Colorado Hospital Postpones Up to 90 Surgeries Due to Fewer Doctors
The Eastern Colorado Health Care System needs more anesthesiologists and certified registered nurse anesthetists, reflecting a nationwide shortage of doctors.
The Colorado VA hospital had to reschedule surgical treatment for about 90 non-emergency surgery patients. A spokesperson said that the medical facility has struggled with fewer workers, due to on-leave doctors and those who left to find other jobs.
Some doctors likely decided to leave their jobs at the Eastern Colorado Health Care System to search for better pay. Demand remains strong for anesthesiologists in the state, which led the hospital to raise the salary for an anesthesiologist to as much as $400,000 per year. On the other hand, anesthetists could earn $173,000 per year if they accept a job at the VA hospital.
For other jobs such as a hospitalist, locum tenens staffing firms like Interim Physicians have filled some workforce gaps. This type of employment strategy has become important, especially since postponing medical procedures would be detrimental for patients.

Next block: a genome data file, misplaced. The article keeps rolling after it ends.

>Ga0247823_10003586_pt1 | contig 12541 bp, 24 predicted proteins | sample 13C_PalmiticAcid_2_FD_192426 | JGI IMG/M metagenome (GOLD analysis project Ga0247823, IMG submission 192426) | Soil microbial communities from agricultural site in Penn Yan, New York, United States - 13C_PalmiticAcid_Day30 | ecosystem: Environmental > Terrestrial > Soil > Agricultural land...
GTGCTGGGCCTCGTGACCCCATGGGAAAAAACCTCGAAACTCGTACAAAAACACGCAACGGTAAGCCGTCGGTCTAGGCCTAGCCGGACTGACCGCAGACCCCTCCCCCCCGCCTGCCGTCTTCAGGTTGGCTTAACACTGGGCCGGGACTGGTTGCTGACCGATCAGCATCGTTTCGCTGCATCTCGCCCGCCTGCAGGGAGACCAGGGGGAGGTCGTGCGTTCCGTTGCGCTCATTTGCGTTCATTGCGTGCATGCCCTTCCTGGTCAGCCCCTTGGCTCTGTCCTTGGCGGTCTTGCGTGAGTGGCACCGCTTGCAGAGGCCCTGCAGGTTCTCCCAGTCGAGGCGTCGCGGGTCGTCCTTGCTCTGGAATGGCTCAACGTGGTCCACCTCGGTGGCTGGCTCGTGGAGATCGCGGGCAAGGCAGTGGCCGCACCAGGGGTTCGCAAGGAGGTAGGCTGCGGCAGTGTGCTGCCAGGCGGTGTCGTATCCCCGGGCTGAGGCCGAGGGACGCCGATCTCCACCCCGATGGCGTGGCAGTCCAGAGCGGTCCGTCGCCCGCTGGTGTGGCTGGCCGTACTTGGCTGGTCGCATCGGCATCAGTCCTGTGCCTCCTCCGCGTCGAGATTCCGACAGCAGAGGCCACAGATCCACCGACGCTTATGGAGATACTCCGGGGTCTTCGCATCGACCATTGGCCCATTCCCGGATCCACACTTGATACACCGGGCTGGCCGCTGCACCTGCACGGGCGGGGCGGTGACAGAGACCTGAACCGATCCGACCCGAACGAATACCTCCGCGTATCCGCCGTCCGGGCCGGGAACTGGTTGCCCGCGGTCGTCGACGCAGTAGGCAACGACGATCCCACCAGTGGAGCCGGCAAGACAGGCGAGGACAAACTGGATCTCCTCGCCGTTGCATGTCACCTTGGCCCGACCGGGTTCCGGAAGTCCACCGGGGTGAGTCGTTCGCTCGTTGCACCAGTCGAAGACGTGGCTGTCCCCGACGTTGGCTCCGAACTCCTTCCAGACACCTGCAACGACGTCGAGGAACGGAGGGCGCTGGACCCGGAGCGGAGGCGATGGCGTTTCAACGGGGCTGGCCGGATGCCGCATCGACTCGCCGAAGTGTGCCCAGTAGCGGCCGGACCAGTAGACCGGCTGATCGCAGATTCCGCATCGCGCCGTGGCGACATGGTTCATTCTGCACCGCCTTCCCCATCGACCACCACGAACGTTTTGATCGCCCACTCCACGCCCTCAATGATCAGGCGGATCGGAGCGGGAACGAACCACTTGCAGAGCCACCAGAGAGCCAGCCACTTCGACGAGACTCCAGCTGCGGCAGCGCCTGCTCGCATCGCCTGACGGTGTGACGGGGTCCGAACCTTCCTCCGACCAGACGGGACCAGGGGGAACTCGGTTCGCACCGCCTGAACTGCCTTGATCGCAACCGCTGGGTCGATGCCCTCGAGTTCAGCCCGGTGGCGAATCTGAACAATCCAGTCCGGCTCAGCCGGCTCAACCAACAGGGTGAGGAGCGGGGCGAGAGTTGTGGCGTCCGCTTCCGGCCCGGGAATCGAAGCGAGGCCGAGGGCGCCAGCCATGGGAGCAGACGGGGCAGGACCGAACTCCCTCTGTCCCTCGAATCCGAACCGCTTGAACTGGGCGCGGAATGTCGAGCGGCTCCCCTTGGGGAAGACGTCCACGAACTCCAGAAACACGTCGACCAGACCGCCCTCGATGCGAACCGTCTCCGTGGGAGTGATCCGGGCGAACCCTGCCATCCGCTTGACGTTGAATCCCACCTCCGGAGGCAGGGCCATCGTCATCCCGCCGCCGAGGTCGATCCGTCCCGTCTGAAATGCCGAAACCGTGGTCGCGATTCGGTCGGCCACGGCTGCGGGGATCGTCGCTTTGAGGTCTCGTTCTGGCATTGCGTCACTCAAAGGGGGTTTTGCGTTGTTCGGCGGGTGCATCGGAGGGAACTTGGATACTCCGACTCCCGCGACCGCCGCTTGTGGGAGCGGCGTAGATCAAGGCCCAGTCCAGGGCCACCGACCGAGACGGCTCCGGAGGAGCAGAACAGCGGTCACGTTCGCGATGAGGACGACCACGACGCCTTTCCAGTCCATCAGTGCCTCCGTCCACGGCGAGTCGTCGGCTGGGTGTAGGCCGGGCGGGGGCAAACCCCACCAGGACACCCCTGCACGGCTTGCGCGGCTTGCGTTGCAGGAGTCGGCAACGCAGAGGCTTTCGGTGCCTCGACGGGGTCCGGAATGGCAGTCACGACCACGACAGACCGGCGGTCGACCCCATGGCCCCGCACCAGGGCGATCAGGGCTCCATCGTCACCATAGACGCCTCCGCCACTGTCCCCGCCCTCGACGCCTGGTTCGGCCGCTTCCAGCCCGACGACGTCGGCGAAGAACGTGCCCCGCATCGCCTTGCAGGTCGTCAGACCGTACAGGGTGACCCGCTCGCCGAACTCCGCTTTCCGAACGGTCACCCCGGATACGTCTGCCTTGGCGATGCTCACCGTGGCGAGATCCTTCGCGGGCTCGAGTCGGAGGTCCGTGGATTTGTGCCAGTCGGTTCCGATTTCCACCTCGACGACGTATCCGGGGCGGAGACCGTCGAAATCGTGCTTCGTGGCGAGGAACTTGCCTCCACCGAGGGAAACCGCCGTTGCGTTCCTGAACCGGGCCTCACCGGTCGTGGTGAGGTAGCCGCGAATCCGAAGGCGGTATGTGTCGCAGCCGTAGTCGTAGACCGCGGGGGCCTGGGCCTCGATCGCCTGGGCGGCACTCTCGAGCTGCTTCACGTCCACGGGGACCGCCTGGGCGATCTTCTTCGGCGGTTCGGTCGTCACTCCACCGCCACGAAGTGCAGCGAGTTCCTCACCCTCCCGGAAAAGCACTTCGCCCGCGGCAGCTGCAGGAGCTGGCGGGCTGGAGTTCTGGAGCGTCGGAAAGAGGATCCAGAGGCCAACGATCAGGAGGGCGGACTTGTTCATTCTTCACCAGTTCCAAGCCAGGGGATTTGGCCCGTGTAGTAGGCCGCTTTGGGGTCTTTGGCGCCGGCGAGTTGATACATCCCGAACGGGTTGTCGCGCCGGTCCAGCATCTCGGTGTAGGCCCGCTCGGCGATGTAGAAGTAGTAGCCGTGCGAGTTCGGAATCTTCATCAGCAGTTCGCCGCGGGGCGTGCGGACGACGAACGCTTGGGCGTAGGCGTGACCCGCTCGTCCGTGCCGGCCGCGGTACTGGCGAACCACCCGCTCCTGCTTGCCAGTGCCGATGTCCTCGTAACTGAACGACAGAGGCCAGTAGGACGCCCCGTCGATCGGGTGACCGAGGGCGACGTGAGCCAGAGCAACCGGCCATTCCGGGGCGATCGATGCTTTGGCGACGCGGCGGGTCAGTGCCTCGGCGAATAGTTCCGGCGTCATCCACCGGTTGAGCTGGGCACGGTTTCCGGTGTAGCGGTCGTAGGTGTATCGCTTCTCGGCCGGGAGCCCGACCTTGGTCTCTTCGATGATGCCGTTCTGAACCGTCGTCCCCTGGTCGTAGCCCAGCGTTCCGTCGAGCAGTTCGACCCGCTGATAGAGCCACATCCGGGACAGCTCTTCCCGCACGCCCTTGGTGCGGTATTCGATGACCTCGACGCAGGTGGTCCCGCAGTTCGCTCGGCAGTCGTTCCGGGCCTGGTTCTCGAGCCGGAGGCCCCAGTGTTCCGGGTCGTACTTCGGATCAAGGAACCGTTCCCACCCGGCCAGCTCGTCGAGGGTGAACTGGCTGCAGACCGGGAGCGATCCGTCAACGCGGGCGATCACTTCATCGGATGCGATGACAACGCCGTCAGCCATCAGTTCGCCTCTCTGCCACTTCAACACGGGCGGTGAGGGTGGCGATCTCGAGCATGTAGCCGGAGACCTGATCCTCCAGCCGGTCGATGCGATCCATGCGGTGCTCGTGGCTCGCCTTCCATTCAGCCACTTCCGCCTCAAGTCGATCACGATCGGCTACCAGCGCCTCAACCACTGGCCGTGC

Despite staffing problems, U.S. Rep. Mike Coffman said that the Colorado hospital still attends to urgent and critical care patients. Locum tenens doctors, however, may continue to be a major solution for short-staffed hospitals in the country.
According to a report from the Association of American Medical Colleges, the healthcare industry would face a shortage of 40,800 to 104,900 doctors by 2030. The report expects a continued increase in demand, as the U.S. population would increase by 12% between 2015 and 2030. Patients over 65 years would increase by 55%. This age group requires three times as many services, including specialty care.
The healthcare industry should consider alternative recruitment solutions to address concerns on short-staffed hospitals. Locum tenens staffing and higher compensation serve as some ways to fill gaps, which ensure that services remain uninterrupted.